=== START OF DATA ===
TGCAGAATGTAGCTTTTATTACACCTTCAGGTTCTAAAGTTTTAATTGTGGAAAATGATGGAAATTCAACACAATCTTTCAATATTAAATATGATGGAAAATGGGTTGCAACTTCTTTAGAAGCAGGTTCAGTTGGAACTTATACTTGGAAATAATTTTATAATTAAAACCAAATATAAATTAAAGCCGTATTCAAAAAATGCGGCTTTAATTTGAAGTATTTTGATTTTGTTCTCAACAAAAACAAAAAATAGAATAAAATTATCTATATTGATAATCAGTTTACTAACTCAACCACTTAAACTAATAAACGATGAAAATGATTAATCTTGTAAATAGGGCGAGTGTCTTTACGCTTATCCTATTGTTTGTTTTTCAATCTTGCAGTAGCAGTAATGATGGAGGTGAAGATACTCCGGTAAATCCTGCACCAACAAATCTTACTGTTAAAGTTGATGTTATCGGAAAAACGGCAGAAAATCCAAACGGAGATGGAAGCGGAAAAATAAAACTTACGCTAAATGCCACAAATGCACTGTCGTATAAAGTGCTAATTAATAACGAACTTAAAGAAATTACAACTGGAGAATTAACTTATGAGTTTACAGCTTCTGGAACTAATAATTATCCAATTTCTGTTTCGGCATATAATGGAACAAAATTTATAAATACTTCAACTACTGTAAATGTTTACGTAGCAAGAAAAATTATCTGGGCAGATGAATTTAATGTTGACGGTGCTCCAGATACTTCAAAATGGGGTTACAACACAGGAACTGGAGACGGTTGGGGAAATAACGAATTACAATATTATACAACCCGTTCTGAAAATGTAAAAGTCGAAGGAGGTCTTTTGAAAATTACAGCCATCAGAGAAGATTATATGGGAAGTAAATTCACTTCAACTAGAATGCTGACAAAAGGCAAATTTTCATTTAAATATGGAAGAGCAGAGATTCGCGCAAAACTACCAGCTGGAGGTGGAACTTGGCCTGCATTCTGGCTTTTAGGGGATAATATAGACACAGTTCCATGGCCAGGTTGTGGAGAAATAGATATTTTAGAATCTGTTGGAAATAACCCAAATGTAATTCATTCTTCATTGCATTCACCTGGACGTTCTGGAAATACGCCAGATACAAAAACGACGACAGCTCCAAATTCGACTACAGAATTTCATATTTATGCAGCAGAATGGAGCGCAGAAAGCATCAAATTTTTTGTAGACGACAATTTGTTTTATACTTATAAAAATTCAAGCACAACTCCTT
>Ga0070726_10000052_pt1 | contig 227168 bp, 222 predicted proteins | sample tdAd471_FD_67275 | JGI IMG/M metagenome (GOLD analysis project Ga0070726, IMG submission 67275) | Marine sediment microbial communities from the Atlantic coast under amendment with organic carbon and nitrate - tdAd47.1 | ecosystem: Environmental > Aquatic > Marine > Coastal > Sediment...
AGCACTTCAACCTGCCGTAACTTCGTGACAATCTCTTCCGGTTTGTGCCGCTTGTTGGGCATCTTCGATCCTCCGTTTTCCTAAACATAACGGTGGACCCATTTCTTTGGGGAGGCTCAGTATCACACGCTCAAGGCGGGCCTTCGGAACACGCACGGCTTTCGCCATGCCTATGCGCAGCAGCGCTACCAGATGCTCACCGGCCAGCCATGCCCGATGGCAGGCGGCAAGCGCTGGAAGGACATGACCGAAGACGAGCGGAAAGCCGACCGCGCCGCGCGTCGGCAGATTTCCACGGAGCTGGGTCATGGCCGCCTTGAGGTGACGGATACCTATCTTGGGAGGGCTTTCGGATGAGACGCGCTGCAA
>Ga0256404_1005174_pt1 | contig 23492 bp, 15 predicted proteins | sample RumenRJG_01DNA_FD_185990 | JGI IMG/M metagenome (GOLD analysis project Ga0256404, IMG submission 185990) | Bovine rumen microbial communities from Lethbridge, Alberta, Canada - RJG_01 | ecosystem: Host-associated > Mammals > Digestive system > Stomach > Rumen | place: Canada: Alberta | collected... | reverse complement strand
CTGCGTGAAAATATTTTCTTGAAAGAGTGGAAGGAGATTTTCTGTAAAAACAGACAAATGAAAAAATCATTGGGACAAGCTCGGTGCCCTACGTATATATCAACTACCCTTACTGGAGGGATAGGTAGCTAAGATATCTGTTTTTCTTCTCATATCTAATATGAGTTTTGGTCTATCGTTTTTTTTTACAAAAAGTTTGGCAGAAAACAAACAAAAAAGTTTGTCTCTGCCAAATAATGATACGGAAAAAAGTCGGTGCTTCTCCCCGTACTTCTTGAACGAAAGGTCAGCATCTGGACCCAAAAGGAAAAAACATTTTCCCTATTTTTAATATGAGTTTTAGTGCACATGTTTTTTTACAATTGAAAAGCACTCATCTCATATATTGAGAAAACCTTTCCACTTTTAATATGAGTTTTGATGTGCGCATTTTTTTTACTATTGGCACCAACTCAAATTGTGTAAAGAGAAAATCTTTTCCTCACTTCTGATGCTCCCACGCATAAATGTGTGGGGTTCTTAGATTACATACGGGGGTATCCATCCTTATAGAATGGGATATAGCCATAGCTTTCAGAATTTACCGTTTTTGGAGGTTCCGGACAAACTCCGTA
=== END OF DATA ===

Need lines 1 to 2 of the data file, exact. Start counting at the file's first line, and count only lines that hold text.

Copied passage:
TGCAGAATGTAGCTTTTATTACACCTTCAGGTTCTAAAGTTTTAATTGTGGAAAATGATGGAAATTCAACACAATCTTTCAATATTAAATATGATGGAAAATGGGTTGCAACTTCTTTAGAAGCAGGTTCAGTTGGAACTTATACTTGGAAATAATTTTATAATTAAAACCAAATATAAATTAAAGCCGTATTCAAAAAATGCGGCTTTAATTTGAAGTATTTTGATTTTGTTCTCAACAAAAACAAAAAATAGAATAAAATTATCTATATTGATAATCAGTTTACTAACTCAACCACTTAAACTAATAAACGATGAAAATGATTAATCTTGTAAATAGGGCGAGTGTCTTTACGCTTATCCTATTGTTTGTTTTTCAATCTTGCAGTAGCAGTAATGATGGAGGTGAAGATACTCCGGTAAATCCTGCACCAACAAATCTTACTGTTAAAGTTGATGTTATCGGAAAAACGGCAGAAAATCCAAACGGAGATGGAAGCGGAAAAATAAAACTTACGCTAAATGCCACAAATGCACTGTCGTATAAAGTGCTAATTAATAACGAACTTAAAGAAATTACAACTGGAGAATTAACTTATGAGTTTACAGCTTCTGGAACTAATAATTATCCAATTTCTGTTTCGGCATATAATGGAACAAAATTTATAAATACTTCAACTACTGTAAATGTTTACGTAGCAAGAAAAATTATCTGGGCAGATGAATTTAATGTTGACGGTGCTCCAGATACTTCAAAATGGGGTTACAACACAGGAACTGGAGACGGTTGGGGAAATAACGAATTACAATATTATACAACCCGTTCTGAAAATGTAAAAGTCGAAGGAGGTCTTTTGAAAATTACAGCCATCAGAGAAGATTATATGGGAAGTAAATTCACTTCAACTAGAATGCTGACAAAAGGCAAATTTTCATTTAAATATGGAAGAGCAGAGATTCGCGCAAAACTACCAGCTGGAGGTGGAACTTGGCCTGCATTCTGGCTTTTAGGGGATAATATAGACACAGTTCCATGGCCAGGTTGTGGAGAAATAGATATTTTAGAATCTGTTGGAAATAACCCAAATGTAATTCATTCTTCATTGCATTCACCTGGACGTTCTGGAAATACGCCAGATACAAAAACGACGACAGCTCCAAATTCGACTACAGAATTTCATATTTATGCAGCAGAATGGAGCGCAGAAAGCATCAAATTTTTTGTAGACGACAATTTGTTTTATACTTATAAAAATTCAAGCACAACTCCTT
>Ga0070726_10000052_pt1 | contig 227168 bp, 222 predicted proteins | sample tdAd471_FD_67275 | JGI IMG/M metagenome (GOLD analysis project Ga0070726, IMG submission 67275) | Marine sediment microbial communities from the Atlantic coast under amendment with organic carbon and nitrate - tdAd47.1 | ecosystem: Environmental > Aquatic > Marine > Coastal > Sediment...